Juan Carlos Alvarez, vector control consultant with the IFRC’s Zika operation in the Americas
In Tuguegarao City, the Philippine Red Cross distributes hygiene kits and mosquito nets as part of aid distribution following Typhoon Haima in October 2016. Photo: Mirva Helenius/IFRC

“In the end, the community monitored itself. The system became much more efficient and the number of cases decreased considerably.”

Angeline Brutus, IFRC Community Health Coordinator for Cuba, the Dominican Republic and Haiti

Armed with mobile phones and using everything from text messaging to door-to-door visits, local people were taught to alert the Red Cross or a health worker whenever they spotted a case of diarrhoea, setting off a chain reaction that would result in a timely intervention. While a crowded city made it easier to reach a greater number of people efficiently, it also made surveillance more difficult. Without this strong communication backbone, surveillance efforts would have faltered.

Good communications matter

Nowhere was the need for good urban communication as evident as during the 2016 yellow fever outbreak in Angola. An old disease, yellow fever had disappeared in the Americas but lingered in rural Africa with occasional, modest outbreaks — until it appeared in the capital, Luanda, in whose shanty towns it flourished.

Still recovering from a lengthy civil war, Angola’s infrastructure was inadequate. Without proper plumbing, many people in slums stored their water in open containers, a favourite breeding ground of Aedes aegypti. The proximity of people to one another made it easier for mosquitoes to spread the disease.

The Angola Red Cross threw itself into a major government vaccination campaign, yet the epidemic continued. In part this was due to the scarcity of vaccines, but lack of communications played a significant role. Because vaccines were traditionally identified with women and children, men had not been specifically approached. “But the men were mobile for work and they were moving and trading, and this took the disease across the whole country and into DRC,” says the IFRC’s McClelland.

Through focus groups, surveys and feedback from the community, the Red Cross was able to counteract the situation and adjust its approach, while community workers and volunteers delivered crucial health messages that helped turn the yellow fever campaign around. The government expanded vaccination hours to accommodate men who had jobs — back in their village they might have been able to put down their tools for a few minutes and attend to their health.

Keeping up traditions

People who migrate to the city bring along their rural traditions and customs.

When someone died of cholera in Haiti, for example, friends and relatives converged upon the victim’s house, coming in close contact with each other and encouraging infection. People would then go home and spread the bacteria throughout their own neighbourhoods.

Traditional burial practices in West Africa also involved visits from many relatives, as well as extensive touching of deceased bodies. Since Ebola is transmitted through contact with bodily fluids, the more people around, the greater the risk. Given the crowded conditions of West African cities and the lack of proper sanitation, Ebola was even more likely to spread there than in the countryside, where houses are more distant from one another.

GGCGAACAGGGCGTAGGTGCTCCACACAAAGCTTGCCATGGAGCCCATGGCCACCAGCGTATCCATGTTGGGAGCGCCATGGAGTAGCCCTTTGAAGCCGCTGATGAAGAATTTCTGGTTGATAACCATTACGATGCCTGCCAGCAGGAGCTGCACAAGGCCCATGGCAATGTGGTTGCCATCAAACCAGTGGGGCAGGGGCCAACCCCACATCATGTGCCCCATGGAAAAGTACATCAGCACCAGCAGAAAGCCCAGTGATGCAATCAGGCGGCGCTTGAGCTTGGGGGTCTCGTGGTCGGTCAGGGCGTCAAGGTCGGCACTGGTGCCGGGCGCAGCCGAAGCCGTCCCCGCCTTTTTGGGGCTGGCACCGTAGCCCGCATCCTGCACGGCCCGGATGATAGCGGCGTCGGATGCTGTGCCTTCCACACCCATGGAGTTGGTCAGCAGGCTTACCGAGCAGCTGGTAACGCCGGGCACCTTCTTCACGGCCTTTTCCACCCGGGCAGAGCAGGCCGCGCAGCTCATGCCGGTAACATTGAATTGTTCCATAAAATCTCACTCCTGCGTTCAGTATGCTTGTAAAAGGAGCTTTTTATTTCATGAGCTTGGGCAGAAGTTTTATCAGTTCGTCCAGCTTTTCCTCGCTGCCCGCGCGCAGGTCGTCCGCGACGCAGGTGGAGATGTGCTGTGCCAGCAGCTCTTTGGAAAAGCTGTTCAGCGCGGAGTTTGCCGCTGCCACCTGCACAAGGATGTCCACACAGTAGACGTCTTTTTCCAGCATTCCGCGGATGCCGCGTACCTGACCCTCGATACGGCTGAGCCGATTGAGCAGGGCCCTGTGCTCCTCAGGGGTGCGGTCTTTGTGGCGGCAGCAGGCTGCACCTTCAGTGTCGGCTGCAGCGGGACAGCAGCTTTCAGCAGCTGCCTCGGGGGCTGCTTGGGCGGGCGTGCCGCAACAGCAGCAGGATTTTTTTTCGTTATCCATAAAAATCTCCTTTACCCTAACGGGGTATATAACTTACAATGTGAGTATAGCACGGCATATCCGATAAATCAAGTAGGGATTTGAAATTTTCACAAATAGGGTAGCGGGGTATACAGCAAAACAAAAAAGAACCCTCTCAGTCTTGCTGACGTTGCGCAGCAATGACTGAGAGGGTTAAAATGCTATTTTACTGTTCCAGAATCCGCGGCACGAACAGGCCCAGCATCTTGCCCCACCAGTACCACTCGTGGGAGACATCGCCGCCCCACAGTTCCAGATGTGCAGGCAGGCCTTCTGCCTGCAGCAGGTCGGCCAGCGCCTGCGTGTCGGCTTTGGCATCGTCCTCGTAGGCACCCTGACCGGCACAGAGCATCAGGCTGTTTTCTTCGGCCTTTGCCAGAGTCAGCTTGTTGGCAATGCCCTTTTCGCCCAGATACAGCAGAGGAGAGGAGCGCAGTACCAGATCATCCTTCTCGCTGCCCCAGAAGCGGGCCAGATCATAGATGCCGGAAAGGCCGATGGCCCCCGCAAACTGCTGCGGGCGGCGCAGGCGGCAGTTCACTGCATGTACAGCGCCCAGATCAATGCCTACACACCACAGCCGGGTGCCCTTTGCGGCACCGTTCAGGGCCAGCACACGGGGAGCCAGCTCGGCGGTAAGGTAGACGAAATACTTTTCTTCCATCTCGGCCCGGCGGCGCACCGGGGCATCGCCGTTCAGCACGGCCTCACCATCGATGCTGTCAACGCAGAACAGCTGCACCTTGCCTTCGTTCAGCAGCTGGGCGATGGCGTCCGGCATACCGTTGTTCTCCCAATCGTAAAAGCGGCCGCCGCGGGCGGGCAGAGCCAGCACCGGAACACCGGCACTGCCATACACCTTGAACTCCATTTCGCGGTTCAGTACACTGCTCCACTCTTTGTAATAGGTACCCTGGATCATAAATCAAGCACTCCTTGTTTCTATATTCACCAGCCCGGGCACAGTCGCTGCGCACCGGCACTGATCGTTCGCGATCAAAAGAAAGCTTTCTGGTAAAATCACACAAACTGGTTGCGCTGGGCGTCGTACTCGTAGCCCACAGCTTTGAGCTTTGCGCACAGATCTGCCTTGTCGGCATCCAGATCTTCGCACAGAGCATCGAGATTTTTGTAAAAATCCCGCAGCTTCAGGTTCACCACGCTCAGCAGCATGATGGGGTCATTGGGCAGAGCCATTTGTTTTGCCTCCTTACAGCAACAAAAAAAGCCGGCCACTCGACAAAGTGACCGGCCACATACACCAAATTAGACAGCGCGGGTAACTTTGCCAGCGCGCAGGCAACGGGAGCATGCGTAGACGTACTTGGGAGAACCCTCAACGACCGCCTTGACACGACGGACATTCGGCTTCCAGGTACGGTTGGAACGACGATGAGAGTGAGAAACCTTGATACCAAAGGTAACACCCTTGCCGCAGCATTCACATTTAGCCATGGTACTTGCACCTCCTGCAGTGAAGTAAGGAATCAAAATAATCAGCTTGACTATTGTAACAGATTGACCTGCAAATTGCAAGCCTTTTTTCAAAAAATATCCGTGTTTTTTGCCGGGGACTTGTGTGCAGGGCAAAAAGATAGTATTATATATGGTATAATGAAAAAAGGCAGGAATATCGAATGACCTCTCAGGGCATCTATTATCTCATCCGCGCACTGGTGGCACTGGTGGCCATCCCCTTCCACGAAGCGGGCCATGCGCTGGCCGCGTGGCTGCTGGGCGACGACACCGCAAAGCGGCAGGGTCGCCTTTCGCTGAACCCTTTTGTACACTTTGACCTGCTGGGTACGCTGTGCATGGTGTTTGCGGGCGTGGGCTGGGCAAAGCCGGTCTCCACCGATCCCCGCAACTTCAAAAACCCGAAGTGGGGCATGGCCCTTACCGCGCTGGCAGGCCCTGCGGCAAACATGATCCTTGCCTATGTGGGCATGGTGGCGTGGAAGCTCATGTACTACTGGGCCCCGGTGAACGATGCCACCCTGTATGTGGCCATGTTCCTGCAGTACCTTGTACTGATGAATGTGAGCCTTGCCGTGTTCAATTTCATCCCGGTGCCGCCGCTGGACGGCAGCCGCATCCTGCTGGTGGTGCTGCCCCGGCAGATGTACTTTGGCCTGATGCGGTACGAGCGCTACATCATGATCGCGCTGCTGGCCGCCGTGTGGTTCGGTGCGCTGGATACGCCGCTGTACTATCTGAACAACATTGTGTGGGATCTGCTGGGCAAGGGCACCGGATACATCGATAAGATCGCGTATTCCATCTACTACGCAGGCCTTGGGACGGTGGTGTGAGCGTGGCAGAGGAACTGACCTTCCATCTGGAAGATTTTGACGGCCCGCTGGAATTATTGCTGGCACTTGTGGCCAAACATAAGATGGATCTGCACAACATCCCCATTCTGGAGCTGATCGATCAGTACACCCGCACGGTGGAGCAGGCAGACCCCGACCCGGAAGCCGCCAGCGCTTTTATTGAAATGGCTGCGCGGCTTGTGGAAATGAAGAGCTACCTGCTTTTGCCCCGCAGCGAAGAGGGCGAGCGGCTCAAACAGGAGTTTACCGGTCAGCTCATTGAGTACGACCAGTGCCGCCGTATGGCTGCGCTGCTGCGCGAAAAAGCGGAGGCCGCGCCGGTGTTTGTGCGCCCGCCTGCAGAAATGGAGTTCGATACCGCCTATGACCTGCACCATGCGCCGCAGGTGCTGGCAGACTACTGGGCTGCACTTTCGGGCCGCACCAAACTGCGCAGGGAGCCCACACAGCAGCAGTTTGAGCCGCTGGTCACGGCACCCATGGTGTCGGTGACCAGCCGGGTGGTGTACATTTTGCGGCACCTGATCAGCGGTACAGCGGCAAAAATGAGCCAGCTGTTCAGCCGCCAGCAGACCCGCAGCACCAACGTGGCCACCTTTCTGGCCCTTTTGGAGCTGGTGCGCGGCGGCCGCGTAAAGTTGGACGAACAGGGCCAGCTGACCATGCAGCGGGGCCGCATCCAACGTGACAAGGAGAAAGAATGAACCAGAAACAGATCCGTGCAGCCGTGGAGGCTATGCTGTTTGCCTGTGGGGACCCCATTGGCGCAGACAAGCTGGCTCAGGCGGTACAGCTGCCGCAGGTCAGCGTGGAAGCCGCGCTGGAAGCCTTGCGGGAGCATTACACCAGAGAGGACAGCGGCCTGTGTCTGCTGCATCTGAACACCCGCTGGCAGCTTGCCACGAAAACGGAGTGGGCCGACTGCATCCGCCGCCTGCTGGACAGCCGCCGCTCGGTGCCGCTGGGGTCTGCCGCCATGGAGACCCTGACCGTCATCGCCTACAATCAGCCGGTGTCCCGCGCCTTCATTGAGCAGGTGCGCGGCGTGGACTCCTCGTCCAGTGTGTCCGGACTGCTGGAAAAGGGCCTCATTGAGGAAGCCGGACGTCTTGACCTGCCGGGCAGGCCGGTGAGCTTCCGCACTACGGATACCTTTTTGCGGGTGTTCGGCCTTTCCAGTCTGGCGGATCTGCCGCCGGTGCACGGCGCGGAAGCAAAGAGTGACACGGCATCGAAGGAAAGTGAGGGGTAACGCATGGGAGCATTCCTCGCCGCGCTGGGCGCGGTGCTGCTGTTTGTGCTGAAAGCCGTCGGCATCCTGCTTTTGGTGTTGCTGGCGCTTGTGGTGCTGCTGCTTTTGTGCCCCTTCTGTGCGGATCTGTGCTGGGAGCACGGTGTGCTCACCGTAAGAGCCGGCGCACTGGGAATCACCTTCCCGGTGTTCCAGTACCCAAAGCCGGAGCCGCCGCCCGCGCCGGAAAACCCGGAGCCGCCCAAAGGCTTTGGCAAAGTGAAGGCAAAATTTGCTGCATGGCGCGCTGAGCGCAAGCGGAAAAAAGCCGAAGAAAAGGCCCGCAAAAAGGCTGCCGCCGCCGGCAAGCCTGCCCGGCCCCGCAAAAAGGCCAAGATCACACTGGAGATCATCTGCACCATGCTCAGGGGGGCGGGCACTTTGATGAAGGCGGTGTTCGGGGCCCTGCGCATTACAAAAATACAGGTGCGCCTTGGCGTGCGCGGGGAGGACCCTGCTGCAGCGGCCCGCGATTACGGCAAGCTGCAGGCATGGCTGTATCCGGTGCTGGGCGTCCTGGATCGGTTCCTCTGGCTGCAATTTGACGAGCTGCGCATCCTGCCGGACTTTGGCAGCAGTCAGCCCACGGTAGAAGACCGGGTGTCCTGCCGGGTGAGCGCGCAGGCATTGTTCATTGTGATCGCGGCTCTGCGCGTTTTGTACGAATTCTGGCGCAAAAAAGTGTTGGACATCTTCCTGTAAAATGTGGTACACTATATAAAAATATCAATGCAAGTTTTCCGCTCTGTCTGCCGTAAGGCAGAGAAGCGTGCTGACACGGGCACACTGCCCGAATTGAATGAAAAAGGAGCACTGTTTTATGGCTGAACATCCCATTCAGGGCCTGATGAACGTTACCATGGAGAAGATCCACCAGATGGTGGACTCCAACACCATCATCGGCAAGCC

Stigma also hampered the Ebola response in urban areas. Rather than admit someone had just died, families hid the bodies at home, fearing potential rejection from neighbours. When ambulance drivers went in search of the dead, they often came away empty-handed — or worse.

At the time of the Ebola epidemic, Roselyn Nugba-Ballah was a supervisor of safe and dignified burial teams for the Liberian Red Cross Society in Monrovia. She remembers the hostility.

“Our teams were often attacked and we had to bring police officers with us. One of my teams was chased with machetes, and another was kept hostage in their car. Sometimes when we found the bodies, they had been kept so long by their families that they were decomposing.”

The traditional hand-washing of bodies was so dangerous Red Cross burial teams used plastic bags instead, rekindling difficulties eventually brought under control.

“We did community engagement before burials, and we followed the entire traditional process — apart from washing. When we explained, local people began to understand why the tradition of washing was so harmful,” says Daniel James, who served as head of National Safe and Dignified Burials for the Sierra Leone Red Cross Society during the Ebola crisis.

By working closely with communities, volunteers and health workers in all these epidemics were able to claim victories and save lives. They spoke local languages, painstakingly outlined what should and shouldn’t be done, and debunked myths, for example, that illness was brought in by aid. Ultimately, they succeeded in upending the general lack of knowledge that can develop when people live in crowded and unsanitary conditions and in poverty, with few services and not enough information.

The great unknowns

A thousand years ago, caravans travelled leisurely along the Old Silk Road that bisected Asia and Europe. Traders would inch forward, selling here, buying there, pushing towards the edge of their known world over many months.

Now, a similar trip takes only hours. In today’s globalized world, diseases that would likely die out in transit fly directly to their destination, fed through the airports that ring every large city.

All it takes is a single infected person, perhaps undiagnosed, to board a flight.

Globalization is one of the new frontiers of infectious disease, a threat few could have predicted only decades ago. The spectres of bioterrorism, anti-microbial resistance and the potential impact of climate change are equally new and even less understood. Even better-known diseases can harbour surprises: no one expected Zika to do such damage, after all.

“Since 2010 some 87 new infectious diseases have been discovered,” says McClelland. “Take Aedes aegypti, which likes the urban environment so much. That mosquito transmits Zika and dengue and chikungunya and yellow fever but potentially other diseases too, any of which could easily become the next epidemic and whose consequences we don’t know.”

Louise Marie Daniel, a team leader for social mobilization for the Haiti Red Cross Society, introduces residents to cholera kits and explains how to treat water in Tiburon, Haiti, following Hurricane Matthew in 2016. Photo: Maria Santto/IFRC